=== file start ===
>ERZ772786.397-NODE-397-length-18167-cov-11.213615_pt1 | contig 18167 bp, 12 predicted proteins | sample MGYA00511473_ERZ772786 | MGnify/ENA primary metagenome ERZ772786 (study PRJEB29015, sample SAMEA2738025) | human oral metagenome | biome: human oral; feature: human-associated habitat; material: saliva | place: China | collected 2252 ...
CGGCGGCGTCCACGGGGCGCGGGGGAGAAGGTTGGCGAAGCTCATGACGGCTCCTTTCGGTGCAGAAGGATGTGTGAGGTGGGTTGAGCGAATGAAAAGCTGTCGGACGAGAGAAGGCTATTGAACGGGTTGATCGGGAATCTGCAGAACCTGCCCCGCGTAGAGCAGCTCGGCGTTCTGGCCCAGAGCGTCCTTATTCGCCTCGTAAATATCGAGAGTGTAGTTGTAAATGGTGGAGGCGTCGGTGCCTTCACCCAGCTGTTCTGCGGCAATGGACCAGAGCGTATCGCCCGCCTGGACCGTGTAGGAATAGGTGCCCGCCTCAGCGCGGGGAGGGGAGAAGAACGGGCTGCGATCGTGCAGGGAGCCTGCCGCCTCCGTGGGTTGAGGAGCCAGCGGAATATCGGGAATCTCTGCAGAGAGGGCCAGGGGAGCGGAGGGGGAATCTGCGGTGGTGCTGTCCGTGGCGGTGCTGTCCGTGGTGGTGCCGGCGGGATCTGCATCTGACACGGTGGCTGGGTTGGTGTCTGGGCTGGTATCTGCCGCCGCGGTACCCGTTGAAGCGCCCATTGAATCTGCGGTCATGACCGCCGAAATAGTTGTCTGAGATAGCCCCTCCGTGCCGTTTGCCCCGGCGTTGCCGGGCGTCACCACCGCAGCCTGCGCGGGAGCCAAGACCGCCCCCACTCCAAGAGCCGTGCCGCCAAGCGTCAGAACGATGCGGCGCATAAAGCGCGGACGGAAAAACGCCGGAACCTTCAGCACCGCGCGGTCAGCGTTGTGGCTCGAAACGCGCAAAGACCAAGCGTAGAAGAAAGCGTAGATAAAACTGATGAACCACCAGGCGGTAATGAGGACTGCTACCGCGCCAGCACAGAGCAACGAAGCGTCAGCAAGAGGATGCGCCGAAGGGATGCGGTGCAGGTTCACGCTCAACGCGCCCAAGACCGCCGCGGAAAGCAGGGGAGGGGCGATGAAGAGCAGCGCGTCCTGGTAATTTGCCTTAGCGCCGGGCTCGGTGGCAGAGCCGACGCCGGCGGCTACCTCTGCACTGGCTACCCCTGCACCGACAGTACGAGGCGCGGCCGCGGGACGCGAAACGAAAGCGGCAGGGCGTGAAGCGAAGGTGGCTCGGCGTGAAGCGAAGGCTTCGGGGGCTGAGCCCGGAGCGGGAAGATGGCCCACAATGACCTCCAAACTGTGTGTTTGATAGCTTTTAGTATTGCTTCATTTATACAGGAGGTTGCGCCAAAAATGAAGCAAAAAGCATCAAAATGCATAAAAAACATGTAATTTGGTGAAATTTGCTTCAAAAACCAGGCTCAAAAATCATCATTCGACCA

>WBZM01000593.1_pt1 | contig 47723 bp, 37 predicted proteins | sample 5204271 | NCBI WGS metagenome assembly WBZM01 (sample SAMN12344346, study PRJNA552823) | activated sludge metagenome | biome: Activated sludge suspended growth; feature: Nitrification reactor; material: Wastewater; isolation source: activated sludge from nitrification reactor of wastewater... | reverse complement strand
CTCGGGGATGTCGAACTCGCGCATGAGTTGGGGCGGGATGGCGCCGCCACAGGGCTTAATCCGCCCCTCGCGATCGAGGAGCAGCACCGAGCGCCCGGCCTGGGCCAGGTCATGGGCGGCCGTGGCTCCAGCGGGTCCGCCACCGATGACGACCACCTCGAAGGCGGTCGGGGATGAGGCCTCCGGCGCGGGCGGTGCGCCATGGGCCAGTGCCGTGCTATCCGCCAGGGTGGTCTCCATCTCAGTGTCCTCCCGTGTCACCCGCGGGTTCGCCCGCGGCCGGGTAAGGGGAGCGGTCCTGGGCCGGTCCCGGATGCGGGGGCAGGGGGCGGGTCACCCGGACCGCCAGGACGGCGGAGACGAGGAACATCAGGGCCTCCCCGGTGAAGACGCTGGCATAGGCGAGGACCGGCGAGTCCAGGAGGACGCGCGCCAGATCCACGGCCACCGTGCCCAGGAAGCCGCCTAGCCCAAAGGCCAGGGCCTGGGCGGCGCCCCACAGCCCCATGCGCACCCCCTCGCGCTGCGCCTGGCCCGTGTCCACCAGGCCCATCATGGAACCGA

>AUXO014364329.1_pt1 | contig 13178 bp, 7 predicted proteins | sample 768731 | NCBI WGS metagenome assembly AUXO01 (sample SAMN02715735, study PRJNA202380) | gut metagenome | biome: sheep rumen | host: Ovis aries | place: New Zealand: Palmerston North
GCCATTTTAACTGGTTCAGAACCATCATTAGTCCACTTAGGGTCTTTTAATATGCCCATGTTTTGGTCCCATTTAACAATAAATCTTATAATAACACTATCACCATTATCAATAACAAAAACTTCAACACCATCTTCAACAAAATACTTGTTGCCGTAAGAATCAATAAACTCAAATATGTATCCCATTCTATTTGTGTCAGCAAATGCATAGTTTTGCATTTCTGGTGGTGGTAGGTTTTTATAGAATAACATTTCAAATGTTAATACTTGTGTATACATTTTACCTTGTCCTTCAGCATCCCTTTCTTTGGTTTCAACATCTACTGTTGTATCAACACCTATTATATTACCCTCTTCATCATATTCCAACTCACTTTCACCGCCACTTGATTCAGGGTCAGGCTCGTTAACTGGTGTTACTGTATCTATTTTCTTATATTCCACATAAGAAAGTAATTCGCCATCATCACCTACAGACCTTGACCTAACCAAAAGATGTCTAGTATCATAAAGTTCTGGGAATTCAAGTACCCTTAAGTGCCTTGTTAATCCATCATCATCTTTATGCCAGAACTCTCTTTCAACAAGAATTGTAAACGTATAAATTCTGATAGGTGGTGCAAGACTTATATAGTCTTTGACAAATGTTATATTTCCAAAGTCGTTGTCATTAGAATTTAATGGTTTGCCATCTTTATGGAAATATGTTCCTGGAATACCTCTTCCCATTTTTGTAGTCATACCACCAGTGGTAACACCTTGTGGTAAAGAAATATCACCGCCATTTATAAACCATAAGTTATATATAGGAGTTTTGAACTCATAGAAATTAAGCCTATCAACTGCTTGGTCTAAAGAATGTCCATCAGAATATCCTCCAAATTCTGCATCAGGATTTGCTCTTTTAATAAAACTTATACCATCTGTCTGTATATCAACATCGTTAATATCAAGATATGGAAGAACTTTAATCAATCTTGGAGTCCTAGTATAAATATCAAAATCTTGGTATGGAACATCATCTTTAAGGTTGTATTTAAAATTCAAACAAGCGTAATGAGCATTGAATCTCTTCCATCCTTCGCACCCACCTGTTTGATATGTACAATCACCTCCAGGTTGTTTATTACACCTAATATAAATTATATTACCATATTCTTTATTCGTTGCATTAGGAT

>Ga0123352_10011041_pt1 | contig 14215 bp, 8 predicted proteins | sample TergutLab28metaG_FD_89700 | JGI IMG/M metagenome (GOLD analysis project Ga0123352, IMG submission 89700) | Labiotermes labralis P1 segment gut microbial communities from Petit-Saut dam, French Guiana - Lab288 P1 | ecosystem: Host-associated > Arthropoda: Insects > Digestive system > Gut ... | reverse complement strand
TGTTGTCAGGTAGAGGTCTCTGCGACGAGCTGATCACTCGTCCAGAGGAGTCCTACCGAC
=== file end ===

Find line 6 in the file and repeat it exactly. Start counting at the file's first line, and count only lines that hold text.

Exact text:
GCCATTTTAACTGGTTCAGAACCATCATTAGTCCACTTAGGGTCTTTTAATATGCCCATGTTTTGGTCCCATTTAACAATAAATCTTATAATAACACTATCACCATTATCAATAACAAAAACTTCAACACCATCTTCAACAAAATACTTGTTGCCGTAAGAATCAATAAACTCAAATATGTATCCCATTCTATTTGTGTCAGCAAATGCATAGTTTTGCATTTCTGGTGGTGGTAGGTTTTTATAGAATAACATTTCAAATGTTAATACTTGTGTATACATTTTACCTTGTCCTTCAGCATCCCTTTCTTTGGTTTCAACATCTACTGTTGTATCAACACCTATTATATTACCCTCTTCATCATATTCCAACTCACTTTCACCGCCACTTGATTCAGGGTCAGGCTCGTTAACTGGTGTTACTGTATCTATTTTCTTATATTCCACATAAGAAAGTAATTCGCCATCATCACCTACAGACCTTGACCTAACCAAAAGATGTCTAGTATCATAAAGTTCTGGGAATTCAAGTACCCTTAAGTGCCTTGTTAATCCATCATCATCTTTATGCCAGAACTCTCTTTCAACAAGAATTGTAAACGTATAAATTCTGATAGGTGGTGCAAGACTTATATAGTCTTTGACAAATGTTATATTTCCAAAGTCGTTGTCATTAGAATTTAATGGTTTGCCATCTTTATGGAAATATGTTCCTGGAATACCTCTTCCCATTTTTGTAGTCATACCACCAGTGGTAACACCTTGTGGTAAAGAAATATCACCGCCATTTATAAACCATAAGTTATATATAGGAGTTTTGAACTCATAGAAATTAAGCCTATCAACTGCTTGGTCTAAAGAATGTCCATCAGAATATCCTCCAAATTCTGCATCAGGATTTGCTCTTTTAATAAAACTTATACCATCTGTCTGTATATCAACATCGTTAATATCAAGATATGGAAGAACTTTAATCAATCTTGGAGTCCTAGTATAAATATCAAAATCTTGGTATGGAACATCATCTTTAAGGTTGTATTTAAAATTCAAACAAGCGTAATGAGCATTGAATCTCTTCCATCCTTCGCACCCACCTGTTTGATATGTACAATCACCTCCAGGTTGTTTATTACACCTAATATAAATTATATTACCATATTCTTTATTCGTTGCATTAGGAT